- What does “becoming what/who you are” mean to you?
Conclusion: Let’s Support Our Youth
One of the great values of this pastoral letter is to remind young people, as well as those who support them, just how important they really are to the life of the Church: “The Church needs your vitality and enthusiasm now.” “Your faith, hope, and love are needed to bring about a more just and compassionate Church and world.” “Your Christian witness will inspire others and will at times ‘heal the wounds of the Church and of the world.’” (page 9).
These are no meager words.
The Bishops of Canada in this letter clearly uphold that all the young people of the Church, from the shy and thoughtful junior high student to the exuberant and creative high schooler, have a meaningful and irreplaceable contribution to make to the life of the Church, not just in the future, but today. As Pope St. John Paul II said in his letter to the Americas in 1999, “Young Christians … must become apostles to their contemporaries.”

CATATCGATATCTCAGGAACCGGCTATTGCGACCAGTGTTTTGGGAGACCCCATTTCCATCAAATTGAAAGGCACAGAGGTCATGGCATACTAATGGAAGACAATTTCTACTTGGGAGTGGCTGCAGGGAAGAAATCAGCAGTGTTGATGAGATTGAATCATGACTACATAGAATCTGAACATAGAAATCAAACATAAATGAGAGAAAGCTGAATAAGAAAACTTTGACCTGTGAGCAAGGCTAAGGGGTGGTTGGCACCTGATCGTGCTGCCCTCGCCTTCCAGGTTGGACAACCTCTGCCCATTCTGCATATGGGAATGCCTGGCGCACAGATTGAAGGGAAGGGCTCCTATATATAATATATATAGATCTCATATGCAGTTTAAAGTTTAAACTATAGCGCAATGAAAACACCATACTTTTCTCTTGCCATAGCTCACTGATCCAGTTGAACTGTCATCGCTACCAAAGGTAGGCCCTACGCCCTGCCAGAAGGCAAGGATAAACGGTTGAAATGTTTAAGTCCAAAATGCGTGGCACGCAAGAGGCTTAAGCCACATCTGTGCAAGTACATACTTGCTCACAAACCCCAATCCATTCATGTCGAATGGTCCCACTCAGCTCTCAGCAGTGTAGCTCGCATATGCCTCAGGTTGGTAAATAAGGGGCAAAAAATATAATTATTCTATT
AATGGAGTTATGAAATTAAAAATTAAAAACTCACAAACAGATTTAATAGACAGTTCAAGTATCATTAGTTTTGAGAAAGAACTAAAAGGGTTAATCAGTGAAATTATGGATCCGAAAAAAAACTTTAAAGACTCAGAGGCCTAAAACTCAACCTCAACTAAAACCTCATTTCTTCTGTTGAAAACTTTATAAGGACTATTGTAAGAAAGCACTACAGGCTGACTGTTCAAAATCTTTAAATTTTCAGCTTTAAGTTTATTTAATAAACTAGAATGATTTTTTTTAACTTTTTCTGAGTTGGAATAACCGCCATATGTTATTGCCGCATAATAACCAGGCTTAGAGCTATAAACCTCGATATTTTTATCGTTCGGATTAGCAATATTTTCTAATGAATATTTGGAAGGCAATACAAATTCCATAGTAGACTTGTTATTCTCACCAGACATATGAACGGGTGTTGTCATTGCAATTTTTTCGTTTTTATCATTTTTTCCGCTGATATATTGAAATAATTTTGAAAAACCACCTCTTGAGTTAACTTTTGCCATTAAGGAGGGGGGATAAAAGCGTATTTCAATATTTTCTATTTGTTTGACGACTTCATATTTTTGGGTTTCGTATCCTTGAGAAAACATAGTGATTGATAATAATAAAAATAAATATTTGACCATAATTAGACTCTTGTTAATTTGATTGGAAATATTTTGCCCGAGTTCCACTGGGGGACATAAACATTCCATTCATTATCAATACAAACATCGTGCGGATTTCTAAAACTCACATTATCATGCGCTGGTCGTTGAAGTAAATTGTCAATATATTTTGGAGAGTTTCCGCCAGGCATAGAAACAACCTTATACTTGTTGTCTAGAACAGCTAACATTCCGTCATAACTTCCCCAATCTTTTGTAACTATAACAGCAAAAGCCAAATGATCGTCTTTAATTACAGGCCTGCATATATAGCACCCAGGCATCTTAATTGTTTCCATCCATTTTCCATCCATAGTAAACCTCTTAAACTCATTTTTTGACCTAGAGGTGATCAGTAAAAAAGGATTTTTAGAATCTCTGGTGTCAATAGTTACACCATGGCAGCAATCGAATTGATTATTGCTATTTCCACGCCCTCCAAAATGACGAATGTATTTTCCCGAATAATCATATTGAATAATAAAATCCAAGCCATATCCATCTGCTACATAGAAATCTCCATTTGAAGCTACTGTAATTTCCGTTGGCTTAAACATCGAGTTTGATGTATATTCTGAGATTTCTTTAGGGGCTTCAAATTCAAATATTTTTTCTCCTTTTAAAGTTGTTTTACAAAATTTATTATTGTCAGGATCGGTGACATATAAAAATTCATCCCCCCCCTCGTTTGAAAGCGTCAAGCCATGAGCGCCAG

But despite their great call, they face many challenges — unprecedented challenges, especially around feelings of anxiety, isolation, and fear. Our role, as leaders and supporters of Catholic education, is not to forget or take for granted the value of the young people in our lives.
Imagine a world where Catholic school teachers, administrators, and supporters truly understood the gifts of each young person, and helped to amplify their voices and develop their talents. Many of us are in a privileged position to do just that, maybe not for every young person, but for those we love and care for.
In our Catholic schools and communities, we can help our young people arise, and become who they are.